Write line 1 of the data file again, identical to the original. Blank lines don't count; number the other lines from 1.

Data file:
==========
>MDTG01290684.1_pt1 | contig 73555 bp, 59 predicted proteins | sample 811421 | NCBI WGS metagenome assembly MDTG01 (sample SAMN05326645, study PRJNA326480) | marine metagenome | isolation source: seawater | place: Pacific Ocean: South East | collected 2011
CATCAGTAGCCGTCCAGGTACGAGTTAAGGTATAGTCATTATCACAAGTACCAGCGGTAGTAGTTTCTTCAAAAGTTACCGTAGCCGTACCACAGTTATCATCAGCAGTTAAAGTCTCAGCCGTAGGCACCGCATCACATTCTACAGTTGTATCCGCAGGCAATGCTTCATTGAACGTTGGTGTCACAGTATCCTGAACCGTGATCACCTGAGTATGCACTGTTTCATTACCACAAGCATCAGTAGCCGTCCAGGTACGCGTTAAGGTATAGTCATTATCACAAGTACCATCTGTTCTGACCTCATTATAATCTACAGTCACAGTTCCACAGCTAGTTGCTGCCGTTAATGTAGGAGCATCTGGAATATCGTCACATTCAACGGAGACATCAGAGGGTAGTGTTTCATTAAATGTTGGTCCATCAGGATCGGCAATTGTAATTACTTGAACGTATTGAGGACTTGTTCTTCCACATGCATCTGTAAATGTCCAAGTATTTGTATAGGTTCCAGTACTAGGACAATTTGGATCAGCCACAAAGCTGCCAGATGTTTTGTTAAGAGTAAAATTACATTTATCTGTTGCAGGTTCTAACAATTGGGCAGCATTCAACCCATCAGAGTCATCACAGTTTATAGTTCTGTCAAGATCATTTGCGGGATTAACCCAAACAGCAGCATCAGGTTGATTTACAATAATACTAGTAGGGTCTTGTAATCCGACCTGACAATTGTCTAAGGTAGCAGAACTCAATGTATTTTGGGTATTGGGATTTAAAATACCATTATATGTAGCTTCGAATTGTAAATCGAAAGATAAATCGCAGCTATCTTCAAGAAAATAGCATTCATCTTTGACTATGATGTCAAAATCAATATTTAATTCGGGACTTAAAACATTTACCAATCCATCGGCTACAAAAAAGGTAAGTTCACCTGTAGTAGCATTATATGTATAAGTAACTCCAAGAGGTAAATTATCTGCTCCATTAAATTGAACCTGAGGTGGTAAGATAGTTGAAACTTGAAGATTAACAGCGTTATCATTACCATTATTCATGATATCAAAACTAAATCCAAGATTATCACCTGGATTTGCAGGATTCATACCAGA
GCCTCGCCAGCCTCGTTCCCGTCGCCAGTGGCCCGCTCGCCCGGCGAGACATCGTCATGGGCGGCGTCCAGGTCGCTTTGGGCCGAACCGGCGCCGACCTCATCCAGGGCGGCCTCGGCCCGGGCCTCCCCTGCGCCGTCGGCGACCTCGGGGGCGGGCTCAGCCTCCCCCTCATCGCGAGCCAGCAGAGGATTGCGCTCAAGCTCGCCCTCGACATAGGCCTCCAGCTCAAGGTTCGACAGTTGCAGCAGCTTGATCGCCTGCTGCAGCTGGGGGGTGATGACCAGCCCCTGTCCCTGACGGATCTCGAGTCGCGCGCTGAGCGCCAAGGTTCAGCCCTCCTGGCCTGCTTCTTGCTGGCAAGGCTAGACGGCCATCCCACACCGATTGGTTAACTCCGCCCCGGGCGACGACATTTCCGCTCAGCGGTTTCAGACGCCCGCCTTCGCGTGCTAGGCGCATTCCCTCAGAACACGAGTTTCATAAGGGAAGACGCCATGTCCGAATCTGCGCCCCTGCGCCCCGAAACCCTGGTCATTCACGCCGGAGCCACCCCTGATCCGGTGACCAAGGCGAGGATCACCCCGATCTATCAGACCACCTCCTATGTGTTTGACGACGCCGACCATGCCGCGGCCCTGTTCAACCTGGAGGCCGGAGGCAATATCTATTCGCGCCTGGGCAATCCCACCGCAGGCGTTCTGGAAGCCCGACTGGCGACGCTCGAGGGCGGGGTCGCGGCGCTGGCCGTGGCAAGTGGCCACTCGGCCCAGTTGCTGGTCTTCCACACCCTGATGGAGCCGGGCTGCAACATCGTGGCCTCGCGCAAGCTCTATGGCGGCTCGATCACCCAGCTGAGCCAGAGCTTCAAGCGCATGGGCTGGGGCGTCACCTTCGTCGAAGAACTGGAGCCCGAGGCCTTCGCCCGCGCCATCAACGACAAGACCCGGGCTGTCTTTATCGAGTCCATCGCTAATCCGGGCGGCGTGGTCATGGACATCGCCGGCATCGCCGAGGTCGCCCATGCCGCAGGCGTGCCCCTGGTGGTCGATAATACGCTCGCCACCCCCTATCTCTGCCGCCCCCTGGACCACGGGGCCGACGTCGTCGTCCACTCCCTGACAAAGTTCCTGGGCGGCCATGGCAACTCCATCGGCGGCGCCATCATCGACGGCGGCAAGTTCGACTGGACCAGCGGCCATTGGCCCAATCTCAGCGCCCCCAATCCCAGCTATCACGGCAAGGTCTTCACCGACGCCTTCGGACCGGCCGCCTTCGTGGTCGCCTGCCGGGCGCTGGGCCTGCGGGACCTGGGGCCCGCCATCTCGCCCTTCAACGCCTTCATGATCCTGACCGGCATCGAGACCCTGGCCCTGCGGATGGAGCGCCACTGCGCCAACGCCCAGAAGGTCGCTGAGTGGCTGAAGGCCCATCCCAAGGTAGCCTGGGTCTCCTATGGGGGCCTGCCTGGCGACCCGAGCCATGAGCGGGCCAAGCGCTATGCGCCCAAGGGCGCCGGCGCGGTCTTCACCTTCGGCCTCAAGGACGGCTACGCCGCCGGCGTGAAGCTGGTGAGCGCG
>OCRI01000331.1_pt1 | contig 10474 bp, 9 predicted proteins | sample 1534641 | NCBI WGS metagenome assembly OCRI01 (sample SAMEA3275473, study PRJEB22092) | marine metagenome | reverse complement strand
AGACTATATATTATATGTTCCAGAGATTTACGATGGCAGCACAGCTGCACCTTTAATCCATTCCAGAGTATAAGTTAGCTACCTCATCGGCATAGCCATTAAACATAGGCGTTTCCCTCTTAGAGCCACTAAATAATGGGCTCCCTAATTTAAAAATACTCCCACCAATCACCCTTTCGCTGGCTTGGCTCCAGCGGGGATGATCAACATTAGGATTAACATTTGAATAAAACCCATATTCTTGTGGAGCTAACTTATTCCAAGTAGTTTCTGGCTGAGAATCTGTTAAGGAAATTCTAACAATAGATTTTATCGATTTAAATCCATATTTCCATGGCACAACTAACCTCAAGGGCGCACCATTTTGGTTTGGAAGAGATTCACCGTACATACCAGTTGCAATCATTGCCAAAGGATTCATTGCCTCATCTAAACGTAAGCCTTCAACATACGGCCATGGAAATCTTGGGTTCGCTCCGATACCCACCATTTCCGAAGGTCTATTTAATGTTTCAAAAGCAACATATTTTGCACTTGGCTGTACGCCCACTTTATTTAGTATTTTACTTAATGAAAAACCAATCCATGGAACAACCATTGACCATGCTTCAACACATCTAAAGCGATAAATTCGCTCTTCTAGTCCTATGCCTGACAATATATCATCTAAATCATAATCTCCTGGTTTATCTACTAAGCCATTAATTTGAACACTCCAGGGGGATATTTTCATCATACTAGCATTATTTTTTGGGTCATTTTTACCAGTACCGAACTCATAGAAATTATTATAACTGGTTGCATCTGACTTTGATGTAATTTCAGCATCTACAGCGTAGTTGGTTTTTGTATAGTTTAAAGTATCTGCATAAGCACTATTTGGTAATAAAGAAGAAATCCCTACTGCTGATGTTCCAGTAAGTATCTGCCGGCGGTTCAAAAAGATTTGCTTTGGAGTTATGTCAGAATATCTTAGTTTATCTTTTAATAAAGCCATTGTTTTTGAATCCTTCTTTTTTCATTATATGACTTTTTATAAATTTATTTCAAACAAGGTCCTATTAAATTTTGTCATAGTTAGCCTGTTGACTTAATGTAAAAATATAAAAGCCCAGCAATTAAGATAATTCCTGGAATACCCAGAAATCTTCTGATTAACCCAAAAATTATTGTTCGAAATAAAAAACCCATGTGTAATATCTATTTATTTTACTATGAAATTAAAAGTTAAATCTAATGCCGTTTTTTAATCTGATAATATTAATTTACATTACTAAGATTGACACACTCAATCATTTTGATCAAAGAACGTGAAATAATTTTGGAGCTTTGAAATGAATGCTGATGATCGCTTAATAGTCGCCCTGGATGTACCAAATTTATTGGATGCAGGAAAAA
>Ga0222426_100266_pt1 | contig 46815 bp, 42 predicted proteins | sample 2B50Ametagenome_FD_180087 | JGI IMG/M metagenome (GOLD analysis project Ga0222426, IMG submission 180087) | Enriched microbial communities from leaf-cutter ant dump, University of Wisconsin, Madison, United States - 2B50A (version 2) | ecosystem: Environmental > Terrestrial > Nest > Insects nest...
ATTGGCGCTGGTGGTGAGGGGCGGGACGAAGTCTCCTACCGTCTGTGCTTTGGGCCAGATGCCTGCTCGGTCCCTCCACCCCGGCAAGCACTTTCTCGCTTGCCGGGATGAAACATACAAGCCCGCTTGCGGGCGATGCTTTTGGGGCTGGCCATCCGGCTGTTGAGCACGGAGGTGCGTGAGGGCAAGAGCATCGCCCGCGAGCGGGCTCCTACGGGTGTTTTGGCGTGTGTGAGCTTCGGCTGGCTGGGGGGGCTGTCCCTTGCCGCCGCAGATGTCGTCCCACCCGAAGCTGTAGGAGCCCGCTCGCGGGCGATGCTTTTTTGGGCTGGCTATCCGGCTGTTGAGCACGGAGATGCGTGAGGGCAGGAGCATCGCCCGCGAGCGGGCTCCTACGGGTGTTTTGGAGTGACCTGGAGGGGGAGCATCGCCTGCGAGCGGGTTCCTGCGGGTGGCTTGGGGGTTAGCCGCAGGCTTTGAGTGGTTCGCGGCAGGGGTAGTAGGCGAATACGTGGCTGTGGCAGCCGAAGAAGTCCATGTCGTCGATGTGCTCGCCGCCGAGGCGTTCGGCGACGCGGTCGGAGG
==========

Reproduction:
>MDTG01290684.1_pt1 | contig 73555 bp, 59 predicted proteins | sample 811421 | NCBI WGS metagenome assembly MDTG01 (sample SAMN05326645, study PRJNA326480) | marine metagenome | isolation source: seawater | place: Pacific Ocean: South East | collected 2011